The differences you notice are probably caused by different RGB colour spaces (such as sRGB vs. AdobeRGB), i. e. the RGB numbers from your graphic designer describe another colour than the mentioned online tool.
Open your file into Photoshop, open the channels panel, you will notice that the black and white areas are presented in all RGB channels.
Go to Edit > Convent Profile.
In the convert to profile dialogue box go to the section Destination space and dropdown the list to Custom CMYK.
A warning dialogue will appear just click OK .
In the custom CMYK ...
Sounds like Object → Flatten Transparency might work for you:
Take a look at this simplified example:
Using Flatten Transparency will turn the two shapes into 3 with the transparency, well, flattened:
Unfortunately, this does not preserve the colors exactly as they are initially rendered. In the example above, the lighter pink changes from #FFABAB to #...
You're pretty much spot on, they are formulated differently for the different papers. Uncoated is a more matte finish whereas coated is for glossier finishes, although in part that is down to coated paper being naturally more glossy. Additionally due to the lack of the steaming and pressing process, uncoated stock is by far more absorbent and requires the ...
Converting to CMYK won't help you unless you find CMYK specific paint, which I'm not sure exists. Commerical paint manufacturers use a variety of non-standardized ways of expressing colour - so try this web based converter:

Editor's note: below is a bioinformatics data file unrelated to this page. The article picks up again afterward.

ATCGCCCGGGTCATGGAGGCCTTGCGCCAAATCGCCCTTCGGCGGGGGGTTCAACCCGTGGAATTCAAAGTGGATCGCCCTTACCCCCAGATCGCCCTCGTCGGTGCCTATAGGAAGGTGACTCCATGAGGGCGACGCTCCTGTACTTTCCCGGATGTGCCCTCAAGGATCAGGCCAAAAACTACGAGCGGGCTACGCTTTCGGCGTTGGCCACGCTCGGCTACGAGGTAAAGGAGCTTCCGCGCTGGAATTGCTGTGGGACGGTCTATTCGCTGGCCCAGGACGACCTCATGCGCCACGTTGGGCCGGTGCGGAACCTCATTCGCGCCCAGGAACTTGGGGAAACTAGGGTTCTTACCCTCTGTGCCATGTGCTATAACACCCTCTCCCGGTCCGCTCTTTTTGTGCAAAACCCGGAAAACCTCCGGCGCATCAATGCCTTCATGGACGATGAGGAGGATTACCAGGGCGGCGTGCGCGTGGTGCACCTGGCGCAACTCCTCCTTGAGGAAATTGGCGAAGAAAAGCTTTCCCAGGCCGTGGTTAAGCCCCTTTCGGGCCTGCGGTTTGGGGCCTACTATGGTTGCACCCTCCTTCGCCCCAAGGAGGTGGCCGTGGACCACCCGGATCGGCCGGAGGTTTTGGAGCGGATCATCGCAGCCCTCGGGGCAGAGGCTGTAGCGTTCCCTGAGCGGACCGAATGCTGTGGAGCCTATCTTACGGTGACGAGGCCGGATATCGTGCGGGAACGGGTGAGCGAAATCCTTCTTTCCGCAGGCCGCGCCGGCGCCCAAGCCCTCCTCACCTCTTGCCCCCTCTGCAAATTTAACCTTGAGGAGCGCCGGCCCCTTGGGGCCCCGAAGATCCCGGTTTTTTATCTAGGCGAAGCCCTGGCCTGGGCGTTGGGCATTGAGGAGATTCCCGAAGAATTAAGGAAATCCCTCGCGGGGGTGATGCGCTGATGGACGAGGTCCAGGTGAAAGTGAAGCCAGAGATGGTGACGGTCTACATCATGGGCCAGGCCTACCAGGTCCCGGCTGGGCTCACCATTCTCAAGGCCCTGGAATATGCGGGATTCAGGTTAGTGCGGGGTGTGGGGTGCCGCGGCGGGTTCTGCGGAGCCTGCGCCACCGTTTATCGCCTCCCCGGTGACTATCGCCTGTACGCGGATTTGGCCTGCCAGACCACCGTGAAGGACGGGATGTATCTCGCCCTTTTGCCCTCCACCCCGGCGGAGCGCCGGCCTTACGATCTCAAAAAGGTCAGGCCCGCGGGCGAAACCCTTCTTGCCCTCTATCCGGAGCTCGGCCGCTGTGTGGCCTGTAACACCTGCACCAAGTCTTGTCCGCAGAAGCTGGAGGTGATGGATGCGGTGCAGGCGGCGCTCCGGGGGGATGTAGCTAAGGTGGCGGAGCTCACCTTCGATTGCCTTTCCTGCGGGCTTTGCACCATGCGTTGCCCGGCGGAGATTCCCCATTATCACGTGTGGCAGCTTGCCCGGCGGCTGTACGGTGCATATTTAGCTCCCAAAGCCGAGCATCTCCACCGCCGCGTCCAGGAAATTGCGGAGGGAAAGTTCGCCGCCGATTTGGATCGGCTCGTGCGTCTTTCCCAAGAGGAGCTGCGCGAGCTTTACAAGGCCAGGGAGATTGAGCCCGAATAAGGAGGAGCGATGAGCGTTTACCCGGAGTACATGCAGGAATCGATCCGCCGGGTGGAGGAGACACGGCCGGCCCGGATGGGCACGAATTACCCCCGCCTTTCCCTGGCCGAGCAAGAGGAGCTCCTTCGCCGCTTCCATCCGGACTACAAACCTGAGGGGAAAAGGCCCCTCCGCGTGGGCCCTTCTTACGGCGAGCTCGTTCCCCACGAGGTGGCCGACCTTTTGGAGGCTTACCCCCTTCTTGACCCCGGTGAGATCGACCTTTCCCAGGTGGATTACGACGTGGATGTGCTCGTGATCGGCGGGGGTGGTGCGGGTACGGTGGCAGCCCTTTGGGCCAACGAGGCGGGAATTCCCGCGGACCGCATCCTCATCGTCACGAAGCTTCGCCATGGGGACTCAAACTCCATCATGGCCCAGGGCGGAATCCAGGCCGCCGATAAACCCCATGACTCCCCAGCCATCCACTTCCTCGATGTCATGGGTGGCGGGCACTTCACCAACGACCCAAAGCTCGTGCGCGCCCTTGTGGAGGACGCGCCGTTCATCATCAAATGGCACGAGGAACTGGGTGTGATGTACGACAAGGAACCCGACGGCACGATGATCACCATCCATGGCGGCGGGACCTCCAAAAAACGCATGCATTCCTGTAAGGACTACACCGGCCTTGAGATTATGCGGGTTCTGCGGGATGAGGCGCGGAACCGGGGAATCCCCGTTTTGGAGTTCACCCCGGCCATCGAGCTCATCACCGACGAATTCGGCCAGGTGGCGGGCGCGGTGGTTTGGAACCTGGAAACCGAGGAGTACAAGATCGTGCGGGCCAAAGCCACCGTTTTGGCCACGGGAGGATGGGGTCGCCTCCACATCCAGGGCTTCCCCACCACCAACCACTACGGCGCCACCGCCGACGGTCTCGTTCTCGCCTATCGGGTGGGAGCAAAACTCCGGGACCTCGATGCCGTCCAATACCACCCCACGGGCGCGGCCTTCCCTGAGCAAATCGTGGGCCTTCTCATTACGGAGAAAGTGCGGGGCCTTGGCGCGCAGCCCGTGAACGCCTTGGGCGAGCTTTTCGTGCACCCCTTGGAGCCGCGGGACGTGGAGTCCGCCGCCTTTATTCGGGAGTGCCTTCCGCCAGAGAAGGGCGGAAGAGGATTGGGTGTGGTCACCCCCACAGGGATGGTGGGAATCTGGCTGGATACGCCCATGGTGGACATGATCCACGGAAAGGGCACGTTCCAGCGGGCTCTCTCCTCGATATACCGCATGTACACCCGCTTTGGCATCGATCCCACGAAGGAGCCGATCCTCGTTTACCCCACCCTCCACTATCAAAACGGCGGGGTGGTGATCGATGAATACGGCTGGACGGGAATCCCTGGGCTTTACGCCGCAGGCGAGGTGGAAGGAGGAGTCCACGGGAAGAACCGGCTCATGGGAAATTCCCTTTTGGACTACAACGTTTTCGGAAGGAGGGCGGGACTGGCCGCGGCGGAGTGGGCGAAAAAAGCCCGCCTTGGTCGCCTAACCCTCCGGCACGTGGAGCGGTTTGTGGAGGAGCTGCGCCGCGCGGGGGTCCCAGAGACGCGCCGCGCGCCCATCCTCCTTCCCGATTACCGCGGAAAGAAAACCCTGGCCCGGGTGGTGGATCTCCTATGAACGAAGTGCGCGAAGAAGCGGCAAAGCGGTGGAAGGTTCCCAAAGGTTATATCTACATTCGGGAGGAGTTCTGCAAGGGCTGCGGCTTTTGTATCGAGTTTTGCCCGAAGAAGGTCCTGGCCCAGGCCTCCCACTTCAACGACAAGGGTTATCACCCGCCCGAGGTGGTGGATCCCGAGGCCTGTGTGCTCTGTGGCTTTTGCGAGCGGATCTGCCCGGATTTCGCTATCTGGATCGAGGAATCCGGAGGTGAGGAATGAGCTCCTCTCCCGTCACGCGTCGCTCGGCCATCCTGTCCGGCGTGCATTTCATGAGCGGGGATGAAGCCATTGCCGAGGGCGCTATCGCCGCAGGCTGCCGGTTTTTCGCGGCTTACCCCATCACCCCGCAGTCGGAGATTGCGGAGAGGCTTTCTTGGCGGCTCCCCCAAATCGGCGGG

This will convert your RGB to a paint colour. That's the free option.
If you want to be really picky, you'll ...
I will only complement the other answers.
RGB to HEX will give you the same exact color.
RGBA to HEX, will not because we do not even know what is beneath the color. If you put another color the overall color will change... that is the whole point of transparency.
So you have three options.
Convert the RGB values to HEX (without the alpha value) and add ...
Yes and no.
It offers a smaller range of colors assuming that integers are required for each value. Photoshop, for example, requires HSB values to be integer and will yell at you if you try otherwise:
However, your math seems to be off. You're on the right track with RGB: each value can be an integer from 0-255, so the RGB gamut consists of 256³ or ...
It seems like you're looking for the analogue of complementary colours, but in the lightness space rather than hue. As far I can tell, no such general mapping can exist.
Suppose you could compensate for the effect by assuming a linear correlation between the background and the foreground, so that as the background darkens the foreground text lightens by the ...
If you MUST use Cyan and you want something around RGB saturation then you need to work with paper. There are some that reacts very well to certain paints and give them extra boost. They are also usually custom ordered so much pricey than regular print.
Which make sense to eaither print with Pantone (as per Wolff answer) or ask your printhouse for a custom ...
Strength = Saturation + Brightness